I remember first seeing Sundus’ art and being competely capitvated by it.  I could hear the sounds, feel the emotions and I could sense all the different stories coming at me all at once.  Such a rich portrayal of culture in a juxtaposition context.  The contrast is powerful and enchanting. The above ‘The Forgotten’ is my favorite piece from the Warchestra series.

Coming from a family of artists and being married to The Narcycist (Yassin Salman), Sundus has a lot of influences that help nurture her art. Being in an environment that fuels her passion and to collaborate with arab artists (poets, singers, film makers.. ) helps make it a unified goal in getting arab solidarity across.  The message is clear and we are all listening.

Artist Biography 

Sundus Abdul Hadi was born to Iraqi parents in the UAE in 1984 and raised in Montreal, Canada. As a painter and multi-media artist, Abdul Hadi works around the concepts of media representation, and subverting existing images.  Recently, she has been collaborating with her sister Tamara’s photography by creating imaginative narratives to her photographs through the “Flight” series. She has had her work featured in Iraq and Australia, where she also gave visual arts workshops to youth. Community and social justice are important elements to her work.  Her work has been exhibited in the UAE, Palestine, Canada and the US, with solo shows of her multimedia series “Warchestra” held in Toronto, Ottawa, and in her home city Montreal as part of the Arab Winter exhibition.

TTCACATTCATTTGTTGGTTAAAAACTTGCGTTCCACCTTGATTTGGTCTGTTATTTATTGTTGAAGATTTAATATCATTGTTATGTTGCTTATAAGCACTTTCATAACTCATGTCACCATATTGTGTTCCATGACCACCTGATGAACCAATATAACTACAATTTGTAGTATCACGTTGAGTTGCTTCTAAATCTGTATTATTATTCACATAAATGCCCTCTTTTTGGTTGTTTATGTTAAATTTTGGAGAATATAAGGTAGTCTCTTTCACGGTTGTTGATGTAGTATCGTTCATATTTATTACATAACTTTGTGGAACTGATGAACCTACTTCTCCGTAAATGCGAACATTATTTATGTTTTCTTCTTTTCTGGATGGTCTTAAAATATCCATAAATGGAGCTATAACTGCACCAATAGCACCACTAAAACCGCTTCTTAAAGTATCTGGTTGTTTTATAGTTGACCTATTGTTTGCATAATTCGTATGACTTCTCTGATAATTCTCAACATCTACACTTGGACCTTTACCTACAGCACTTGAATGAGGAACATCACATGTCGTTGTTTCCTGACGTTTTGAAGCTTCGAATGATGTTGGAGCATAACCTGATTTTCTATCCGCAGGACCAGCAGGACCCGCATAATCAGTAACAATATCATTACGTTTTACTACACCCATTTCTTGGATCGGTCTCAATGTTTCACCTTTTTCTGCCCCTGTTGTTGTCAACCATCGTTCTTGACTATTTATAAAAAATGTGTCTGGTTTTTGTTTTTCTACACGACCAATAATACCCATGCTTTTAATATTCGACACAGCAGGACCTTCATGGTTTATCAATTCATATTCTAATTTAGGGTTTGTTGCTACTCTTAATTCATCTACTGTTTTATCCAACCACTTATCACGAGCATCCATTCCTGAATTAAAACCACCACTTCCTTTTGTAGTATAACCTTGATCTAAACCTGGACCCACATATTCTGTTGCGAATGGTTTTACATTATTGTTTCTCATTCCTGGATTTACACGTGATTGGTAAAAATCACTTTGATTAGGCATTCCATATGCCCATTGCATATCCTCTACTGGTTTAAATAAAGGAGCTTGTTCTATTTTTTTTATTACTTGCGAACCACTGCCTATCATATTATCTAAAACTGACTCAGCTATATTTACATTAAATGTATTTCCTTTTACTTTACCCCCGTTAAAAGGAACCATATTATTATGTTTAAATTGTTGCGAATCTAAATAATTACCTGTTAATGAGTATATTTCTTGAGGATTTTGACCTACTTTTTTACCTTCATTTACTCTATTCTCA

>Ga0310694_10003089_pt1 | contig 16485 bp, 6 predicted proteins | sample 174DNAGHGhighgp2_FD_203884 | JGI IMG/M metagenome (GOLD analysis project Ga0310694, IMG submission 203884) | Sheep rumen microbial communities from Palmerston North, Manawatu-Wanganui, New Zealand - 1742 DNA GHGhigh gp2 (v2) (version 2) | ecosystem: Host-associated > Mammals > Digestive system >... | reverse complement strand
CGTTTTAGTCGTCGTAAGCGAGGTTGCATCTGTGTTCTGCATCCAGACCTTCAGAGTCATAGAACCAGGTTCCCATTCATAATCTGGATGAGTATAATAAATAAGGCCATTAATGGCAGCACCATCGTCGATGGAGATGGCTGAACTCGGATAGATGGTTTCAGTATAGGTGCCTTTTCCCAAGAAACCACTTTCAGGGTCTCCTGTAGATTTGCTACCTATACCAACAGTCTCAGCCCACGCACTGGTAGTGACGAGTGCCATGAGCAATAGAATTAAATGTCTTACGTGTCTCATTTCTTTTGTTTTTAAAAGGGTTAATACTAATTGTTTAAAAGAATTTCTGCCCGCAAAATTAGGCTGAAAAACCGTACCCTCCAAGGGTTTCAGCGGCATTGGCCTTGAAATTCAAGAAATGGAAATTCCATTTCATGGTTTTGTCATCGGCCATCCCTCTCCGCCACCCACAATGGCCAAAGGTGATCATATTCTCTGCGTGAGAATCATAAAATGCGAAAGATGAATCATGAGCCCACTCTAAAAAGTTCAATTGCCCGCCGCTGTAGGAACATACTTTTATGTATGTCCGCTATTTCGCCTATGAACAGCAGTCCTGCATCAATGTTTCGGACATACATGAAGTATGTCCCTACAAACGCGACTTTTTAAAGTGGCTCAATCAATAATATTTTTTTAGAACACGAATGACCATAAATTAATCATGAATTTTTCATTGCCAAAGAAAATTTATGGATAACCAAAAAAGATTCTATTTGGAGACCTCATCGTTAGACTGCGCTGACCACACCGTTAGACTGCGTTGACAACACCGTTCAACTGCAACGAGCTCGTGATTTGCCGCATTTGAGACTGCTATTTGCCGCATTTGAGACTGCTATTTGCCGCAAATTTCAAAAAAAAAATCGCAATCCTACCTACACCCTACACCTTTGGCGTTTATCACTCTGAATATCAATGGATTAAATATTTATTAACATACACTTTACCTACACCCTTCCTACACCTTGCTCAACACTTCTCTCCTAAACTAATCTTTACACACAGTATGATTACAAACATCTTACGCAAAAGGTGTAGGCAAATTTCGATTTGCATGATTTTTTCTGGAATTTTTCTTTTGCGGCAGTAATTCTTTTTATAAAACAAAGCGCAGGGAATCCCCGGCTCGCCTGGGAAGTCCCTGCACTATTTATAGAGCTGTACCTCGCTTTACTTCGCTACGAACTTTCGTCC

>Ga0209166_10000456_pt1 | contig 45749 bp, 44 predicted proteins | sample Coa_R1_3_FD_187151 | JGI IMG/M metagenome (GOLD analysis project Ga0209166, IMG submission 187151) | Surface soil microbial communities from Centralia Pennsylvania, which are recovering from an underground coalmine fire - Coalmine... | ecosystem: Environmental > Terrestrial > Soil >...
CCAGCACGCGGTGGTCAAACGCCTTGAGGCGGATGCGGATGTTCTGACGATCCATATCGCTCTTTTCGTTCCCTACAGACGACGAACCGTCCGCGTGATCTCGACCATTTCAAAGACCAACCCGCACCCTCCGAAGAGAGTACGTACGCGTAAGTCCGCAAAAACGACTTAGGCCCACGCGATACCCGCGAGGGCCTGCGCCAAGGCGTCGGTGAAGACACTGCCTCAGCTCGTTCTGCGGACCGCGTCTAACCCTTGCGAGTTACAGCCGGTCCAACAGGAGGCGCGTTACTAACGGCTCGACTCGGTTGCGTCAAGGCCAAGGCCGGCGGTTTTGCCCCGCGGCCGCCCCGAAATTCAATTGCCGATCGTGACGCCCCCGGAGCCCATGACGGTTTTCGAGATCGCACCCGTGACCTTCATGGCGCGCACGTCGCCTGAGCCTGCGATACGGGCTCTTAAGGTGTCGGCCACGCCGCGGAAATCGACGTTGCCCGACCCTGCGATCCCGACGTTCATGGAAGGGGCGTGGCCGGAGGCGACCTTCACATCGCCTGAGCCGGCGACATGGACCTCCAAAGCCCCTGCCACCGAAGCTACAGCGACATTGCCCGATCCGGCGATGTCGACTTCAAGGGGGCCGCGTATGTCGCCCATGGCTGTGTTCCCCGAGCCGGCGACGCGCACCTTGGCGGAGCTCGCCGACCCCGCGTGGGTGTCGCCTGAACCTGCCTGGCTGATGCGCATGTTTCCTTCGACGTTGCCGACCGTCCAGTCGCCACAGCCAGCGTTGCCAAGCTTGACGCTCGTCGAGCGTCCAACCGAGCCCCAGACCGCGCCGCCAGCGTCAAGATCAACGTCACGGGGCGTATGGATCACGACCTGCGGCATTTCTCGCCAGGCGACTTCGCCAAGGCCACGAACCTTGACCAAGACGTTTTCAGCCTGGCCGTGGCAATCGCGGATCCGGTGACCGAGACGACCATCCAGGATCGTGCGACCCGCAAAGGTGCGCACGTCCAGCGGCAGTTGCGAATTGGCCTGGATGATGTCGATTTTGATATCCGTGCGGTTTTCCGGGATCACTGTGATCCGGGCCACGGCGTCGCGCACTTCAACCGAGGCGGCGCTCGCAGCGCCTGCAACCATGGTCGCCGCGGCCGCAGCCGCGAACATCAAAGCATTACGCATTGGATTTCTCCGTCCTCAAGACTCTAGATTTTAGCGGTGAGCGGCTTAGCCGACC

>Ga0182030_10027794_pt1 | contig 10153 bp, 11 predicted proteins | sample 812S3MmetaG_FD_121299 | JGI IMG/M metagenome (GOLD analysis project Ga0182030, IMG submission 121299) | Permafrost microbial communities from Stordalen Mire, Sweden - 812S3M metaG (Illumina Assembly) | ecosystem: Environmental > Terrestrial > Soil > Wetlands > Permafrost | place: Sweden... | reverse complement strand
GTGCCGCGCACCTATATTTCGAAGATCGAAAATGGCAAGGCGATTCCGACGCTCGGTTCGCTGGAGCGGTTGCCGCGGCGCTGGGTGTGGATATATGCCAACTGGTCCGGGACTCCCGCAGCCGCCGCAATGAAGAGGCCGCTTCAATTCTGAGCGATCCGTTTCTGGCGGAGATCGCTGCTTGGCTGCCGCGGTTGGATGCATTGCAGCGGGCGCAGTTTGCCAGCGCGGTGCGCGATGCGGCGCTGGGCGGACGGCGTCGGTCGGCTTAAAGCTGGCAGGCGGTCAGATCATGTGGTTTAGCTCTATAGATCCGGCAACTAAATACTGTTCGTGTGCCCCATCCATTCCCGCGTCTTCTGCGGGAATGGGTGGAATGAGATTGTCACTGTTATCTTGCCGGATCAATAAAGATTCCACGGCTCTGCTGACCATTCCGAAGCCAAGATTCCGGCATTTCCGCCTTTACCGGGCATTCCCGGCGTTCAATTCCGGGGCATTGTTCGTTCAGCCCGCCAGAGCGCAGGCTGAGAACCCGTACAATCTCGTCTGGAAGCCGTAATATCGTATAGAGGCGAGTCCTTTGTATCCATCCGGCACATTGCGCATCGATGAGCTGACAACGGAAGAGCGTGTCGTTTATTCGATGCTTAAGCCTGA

WARCHESTRA series statement:

WARCHESTRA is a multi-media series about war and culture, of visual and sonic components. By replacing weapons of war with musical instruments, the Warchestra experience aims to re-imagine, re-define, and re-invent the war in Iraq as it was represented in the media. Abdul Hadi’s position  as a cultural producer of Iraqi origin has informed the work’s desire to highlight culture amongst the backdrop of war. There is a soundscape accompanying almost each painting, made in collaboration with poets or musicians in musical or lyrical dialogue with the paintings, and underlaid with field recordings from Baghdad. Trumpets trump AK-47’s, clarinets covering RPG’s, blast walls emulating zithers, and grand pianos crashing from the sky as bombs, are just a few of the transformations these works have conceived.